Friday, July 25, 2014

The Rest Is Noise

Alex Ross's The Rest Is Noise is an impressive if not completely comprehensive history of classical music in the twentieth century. Ross does a good job explaining the culture, the geography, the personalities, the context and even the theory of modern classical music in a lucid and interesting way. I particularly enjoyed the stuff on turn of the century Vienna, a milieu I knew a little bit about from the novel The Man Without Qualities. The dynamic between Mahler, Richard Strauss and Schoenberg was fascinating and the five or six pages on the debut of Strauss's opera Salome was brilliant. Like Game 7 of the 1955 World Series, it seems that everyone who was anyone was either there or later claimed to be there. (Ross is skeptical of Hitler's claims to have been in the audience.)
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A lot of the information in the book was eye opening: even after he became famous (but not well off) Philip Glass worked as a plumber and taxi driver, for whatever reason half of all the important American classical composers were gay, Thomas Mann was consistently the most important novelistic influence on composers of the century, and it seems that the really important classical music in the century came from only four cultures: Germany, Russia, France and the US.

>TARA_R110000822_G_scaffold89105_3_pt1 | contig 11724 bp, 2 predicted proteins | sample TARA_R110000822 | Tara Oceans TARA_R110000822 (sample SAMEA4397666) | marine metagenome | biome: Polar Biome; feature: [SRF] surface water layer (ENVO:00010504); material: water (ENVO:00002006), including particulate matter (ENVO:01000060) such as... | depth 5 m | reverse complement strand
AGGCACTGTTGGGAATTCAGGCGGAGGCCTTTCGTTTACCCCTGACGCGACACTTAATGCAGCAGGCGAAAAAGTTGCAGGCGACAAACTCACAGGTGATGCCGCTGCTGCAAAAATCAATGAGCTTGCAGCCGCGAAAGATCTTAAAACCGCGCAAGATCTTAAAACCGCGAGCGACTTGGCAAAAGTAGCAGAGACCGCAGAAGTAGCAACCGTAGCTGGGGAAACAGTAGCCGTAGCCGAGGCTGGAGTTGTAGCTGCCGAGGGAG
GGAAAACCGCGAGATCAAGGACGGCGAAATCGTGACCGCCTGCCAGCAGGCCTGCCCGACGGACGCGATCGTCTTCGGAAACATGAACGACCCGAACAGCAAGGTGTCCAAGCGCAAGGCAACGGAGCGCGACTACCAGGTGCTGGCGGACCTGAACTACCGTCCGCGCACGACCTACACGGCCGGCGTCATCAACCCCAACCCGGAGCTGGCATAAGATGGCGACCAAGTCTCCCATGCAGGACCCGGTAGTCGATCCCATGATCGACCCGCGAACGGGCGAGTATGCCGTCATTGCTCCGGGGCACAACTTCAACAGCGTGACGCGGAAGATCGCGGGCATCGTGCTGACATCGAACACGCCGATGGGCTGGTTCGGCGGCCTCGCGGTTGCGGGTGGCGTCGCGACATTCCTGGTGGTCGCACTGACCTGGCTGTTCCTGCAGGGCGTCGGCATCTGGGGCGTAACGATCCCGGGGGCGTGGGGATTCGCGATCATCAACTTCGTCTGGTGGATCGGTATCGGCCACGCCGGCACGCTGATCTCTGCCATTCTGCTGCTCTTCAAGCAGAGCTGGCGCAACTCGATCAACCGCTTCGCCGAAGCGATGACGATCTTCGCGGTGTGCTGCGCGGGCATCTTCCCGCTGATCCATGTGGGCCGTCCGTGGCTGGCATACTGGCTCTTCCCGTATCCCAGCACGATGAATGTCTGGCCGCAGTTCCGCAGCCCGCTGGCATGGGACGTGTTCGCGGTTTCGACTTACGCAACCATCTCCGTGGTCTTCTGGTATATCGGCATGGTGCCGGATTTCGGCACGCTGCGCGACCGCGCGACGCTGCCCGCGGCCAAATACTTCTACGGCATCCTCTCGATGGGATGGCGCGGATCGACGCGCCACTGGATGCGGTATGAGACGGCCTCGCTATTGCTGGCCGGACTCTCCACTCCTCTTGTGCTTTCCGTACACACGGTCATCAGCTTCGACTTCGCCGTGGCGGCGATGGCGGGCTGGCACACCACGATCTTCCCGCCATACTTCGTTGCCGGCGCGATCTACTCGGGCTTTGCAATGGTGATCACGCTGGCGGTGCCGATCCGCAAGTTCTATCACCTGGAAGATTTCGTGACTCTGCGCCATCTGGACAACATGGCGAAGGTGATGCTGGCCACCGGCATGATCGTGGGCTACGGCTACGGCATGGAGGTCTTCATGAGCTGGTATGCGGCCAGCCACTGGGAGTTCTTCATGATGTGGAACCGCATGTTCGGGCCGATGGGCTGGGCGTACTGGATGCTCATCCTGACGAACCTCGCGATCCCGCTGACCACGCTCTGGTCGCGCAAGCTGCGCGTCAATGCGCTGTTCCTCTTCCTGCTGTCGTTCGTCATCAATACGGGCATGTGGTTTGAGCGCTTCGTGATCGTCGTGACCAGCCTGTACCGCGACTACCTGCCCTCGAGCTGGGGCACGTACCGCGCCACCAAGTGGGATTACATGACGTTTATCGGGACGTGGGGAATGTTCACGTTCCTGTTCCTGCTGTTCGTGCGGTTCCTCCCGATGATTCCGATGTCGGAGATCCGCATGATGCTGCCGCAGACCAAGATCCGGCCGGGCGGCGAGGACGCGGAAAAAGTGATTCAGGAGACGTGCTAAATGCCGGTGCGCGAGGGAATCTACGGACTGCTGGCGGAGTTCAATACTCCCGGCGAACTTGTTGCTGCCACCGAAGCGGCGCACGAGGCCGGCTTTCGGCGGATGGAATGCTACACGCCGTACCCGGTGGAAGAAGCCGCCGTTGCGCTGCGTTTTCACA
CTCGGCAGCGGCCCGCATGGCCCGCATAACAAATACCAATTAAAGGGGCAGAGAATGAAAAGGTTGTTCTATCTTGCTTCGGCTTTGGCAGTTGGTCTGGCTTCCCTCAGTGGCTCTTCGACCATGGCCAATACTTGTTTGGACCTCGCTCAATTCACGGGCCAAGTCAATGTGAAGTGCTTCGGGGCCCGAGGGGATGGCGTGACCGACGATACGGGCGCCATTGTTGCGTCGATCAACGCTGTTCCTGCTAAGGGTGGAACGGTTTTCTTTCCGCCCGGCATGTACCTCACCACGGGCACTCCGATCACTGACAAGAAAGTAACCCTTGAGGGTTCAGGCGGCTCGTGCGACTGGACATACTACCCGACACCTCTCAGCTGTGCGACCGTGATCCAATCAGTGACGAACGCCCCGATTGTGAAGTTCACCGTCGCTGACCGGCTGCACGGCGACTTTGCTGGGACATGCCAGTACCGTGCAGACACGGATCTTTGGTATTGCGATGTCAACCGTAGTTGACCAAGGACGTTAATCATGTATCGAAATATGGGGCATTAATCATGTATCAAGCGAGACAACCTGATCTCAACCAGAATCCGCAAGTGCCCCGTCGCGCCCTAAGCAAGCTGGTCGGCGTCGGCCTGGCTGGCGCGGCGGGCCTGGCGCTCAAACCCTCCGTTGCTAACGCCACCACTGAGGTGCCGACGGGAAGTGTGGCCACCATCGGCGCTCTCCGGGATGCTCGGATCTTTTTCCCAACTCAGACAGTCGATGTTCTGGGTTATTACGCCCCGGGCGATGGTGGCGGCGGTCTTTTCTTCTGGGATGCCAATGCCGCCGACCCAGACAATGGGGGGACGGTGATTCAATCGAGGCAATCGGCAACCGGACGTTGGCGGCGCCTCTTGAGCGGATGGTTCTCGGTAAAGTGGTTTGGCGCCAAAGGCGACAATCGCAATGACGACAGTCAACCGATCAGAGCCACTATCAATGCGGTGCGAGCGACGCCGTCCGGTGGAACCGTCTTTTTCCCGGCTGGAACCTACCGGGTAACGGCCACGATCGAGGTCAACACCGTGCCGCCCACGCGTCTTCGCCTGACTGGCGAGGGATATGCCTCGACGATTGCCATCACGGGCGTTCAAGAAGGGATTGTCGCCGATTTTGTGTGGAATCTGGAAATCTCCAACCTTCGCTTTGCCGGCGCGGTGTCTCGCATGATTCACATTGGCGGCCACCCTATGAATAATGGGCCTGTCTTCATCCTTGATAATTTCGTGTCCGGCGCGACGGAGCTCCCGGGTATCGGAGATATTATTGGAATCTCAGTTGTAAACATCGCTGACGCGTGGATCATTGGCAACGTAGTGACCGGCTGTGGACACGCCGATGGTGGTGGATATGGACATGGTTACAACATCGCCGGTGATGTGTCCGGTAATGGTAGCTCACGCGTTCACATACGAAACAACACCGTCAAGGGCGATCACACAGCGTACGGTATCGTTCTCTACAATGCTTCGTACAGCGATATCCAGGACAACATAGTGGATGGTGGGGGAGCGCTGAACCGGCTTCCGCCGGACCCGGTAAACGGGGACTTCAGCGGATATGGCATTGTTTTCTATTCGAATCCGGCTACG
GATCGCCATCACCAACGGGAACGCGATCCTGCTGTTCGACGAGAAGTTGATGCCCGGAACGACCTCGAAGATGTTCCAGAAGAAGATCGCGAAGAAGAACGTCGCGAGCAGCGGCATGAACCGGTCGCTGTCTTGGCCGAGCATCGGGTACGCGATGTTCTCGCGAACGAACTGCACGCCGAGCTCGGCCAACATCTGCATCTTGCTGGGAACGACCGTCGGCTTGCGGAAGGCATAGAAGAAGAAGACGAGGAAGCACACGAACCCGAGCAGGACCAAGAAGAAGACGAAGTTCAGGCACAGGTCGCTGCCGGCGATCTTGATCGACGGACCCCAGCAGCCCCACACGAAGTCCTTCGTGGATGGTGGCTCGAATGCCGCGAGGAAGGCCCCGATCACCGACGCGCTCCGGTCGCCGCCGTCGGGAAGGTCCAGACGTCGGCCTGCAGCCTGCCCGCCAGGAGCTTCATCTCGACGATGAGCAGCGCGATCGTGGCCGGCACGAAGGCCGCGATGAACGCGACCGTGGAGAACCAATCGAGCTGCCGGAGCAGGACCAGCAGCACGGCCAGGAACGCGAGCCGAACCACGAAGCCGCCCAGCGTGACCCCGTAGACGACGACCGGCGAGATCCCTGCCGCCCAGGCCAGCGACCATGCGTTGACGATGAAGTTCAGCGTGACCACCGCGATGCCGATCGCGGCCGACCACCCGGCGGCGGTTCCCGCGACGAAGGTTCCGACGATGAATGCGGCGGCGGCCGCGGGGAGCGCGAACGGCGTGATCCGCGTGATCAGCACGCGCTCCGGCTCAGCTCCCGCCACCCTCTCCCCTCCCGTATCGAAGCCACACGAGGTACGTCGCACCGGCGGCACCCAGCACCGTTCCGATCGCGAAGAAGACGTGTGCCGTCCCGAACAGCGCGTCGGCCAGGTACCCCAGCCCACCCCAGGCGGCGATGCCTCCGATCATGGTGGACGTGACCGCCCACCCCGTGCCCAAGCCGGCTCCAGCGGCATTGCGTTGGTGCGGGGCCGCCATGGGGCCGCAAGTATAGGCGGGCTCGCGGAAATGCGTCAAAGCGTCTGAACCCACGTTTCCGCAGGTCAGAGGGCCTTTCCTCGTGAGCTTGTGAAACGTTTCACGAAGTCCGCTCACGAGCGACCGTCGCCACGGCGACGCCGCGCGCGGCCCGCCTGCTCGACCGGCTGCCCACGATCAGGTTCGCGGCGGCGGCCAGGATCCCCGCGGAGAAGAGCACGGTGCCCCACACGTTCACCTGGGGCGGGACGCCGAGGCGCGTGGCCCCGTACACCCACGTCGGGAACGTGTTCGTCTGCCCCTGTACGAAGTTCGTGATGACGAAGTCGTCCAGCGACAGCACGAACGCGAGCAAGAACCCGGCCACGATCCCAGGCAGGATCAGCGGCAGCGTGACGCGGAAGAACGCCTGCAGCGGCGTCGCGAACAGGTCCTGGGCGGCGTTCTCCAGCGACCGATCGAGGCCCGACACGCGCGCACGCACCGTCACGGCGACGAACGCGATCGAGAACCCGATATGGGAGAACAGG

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After finishing The Rest Is Noise I still wasn't sure that I understood the formal difference between a musical and an opera (he doesn't discuss any of the famous musicals of the 60s, 70s and 80s) and I think Ross underplays the role of pop music but not, of course, the intellectual's friend - jazz. I was also a bit annoyed that the playlist which the publishers have promised to maintain on their website (and on iTunes) doesn't seem to be working anymore - it would have been handy to read about a composer and then hear an example of their work, but alas it was not to be.